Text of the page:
Jonas R. Mureika and Dejan Stojkovic, Detecting Vanishing Dimensions Via Primordial Gravitational Wave Astronomy, Physical Review Letters 106, 101101 (2011)
It has long been believed that there could be extra dimensions of space in the universe, beyond the usual 3. These dimensions are too small to be seen by the naked eye, but become relevant for the interactions of particles, as well as physics in the early universe. These extra dimensions help to explain a number of outstanding problems in modern physics. But the concept of more dimensions appearing at smaller scales or earlier in the history of the cosmos – which ideally started out as a point – can be seen as contrived.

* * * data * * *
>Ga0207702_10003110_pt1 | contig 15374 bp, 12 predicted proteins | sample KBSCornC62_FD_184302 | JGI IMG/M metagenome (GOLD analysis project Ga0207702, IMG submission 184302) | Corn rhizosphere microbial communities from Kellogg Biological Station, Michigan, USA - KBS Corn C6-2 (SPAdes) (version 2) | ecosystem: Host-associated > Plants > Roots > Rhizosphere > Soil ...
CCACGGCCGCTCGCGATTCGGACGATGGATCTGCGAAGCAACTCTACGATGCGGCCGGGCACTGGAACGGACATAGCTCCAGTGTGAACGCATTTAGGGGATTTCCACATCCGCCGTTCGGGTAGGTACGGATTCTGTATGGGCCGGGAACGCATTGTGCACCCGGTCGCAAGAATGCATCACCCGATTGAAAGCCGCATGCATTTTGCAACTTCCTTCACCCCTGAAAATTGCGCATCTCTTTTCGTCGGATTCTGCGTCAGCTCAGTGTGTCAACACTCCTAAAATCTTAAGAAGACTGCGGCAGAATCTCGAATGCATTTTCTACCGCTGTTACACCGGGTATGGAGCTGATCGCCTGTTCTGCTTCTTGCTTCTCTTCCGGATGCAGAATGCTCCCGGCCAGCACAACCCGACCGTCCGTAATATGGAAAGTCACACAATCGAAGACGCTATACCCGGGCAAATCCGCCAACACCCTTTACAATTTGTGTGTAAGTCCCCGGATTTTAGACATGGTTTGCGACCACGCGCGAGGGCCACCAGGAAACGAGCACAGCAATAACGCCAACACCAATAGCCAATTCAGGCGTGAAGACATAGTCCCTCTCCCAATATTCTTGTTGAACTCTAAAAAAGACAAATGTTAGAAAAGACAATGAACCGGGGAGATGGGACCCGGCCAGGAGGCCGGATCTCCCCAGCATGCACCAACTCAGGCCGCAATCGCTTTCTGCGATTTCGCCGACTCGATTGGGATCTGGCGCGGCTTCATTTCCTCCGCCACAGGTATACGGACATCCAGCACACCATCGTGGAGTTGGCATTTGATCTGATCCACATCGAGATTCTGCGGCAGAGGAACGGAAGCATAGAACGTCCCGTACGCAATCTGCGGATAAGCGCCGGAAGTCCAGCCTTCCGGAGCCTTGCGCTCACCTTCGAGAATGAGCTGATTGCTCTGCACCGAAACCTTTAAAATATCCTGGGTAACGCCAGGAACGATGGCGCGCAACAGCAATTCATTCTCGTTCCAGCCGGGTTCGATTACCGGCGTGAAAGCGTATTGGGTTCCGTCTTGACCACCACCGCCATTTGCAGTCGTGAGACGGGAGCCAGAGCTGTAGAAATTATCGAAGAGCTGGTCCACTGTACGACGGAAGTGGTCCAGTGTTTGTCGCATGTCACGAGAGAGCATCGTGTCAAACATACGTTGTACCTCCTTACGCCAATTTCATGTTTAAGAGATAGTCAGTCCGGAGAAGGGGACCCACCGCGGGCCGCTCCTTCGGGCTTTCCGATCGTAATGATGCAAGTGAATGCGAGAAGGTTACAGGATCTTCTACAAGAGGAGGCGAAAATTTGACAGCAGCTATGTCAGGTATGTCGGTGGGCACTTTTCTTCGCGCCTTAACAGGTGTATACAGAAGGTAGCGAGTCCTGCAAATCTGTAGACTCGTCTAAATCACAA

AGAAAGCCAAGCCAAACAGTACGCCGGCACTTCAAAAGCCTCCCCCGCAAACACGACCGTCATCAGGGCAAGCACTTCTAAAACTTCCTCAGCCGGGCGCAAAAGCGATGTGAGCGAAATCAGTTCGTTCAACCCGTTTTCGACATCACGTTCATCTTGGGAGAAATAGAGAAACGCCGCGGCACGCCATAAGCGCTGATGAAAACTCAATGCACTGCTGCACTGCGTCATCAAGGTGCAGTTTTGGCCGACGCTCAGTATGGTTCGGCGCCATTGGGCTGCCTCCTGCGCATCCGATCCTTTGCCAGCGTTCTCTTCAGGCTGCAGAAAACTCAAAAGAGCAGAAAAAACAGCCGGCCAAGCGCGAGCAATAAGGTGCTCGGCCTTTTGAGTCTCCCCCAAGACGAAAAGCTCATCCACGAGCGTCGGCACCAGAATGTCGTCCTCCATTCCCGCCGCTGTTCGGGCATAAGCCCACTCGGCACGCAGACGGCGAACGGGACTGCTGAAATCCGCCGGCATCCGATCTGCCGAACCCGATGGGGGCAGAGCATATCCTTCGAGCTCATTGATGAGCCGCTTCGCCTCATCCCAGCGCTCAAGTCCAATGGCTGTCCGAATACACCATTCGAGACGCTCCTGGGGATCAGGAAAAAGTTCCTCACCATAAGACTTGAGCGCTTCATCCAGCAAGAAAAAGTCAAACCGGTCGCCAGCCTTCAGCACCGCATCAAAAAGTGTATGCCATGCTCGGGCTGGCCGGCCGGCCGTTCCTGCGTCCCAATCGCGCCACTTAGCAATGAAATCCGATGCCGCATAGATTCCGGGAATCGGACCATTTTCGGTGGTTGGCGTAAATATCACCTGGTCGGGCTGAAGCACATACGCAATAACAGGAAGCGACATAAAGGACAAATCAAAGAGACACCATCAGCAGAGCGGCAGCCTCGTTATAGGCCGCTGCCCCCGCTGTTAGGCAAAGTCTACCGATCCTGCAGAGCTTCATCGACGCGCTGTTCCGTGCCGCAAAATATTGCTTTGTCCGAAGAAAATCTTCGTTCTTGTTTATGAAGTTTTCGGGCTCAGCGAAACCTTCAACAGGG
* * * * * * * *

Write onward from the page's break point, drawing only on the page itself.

In our paper, we discuss a new paradigm that posits less dimensions as one goes back in time or down in size – a model called “vanishing dimensions”. That is, the universe started as a point, expanded to a line (1-D), then a surface (2-D), and eventually became the 3-D world we see live in today. If true, we would be able to detect the transition between 2-D and 3-D by observing the gravitational effects. Gravitational waves – tiny ripples in the fabric of space – only propagate in the 3-D universe, but not in 2-D or 1-D. We have proposed that observing this “cut-off” frequency beyond which no waves exist is a unique and robust signature of these “vanishing dimensions.” The upcoming NASA mission “LISA” (Laser Interferometer Space Antenna) will be have unique access to this frequency range.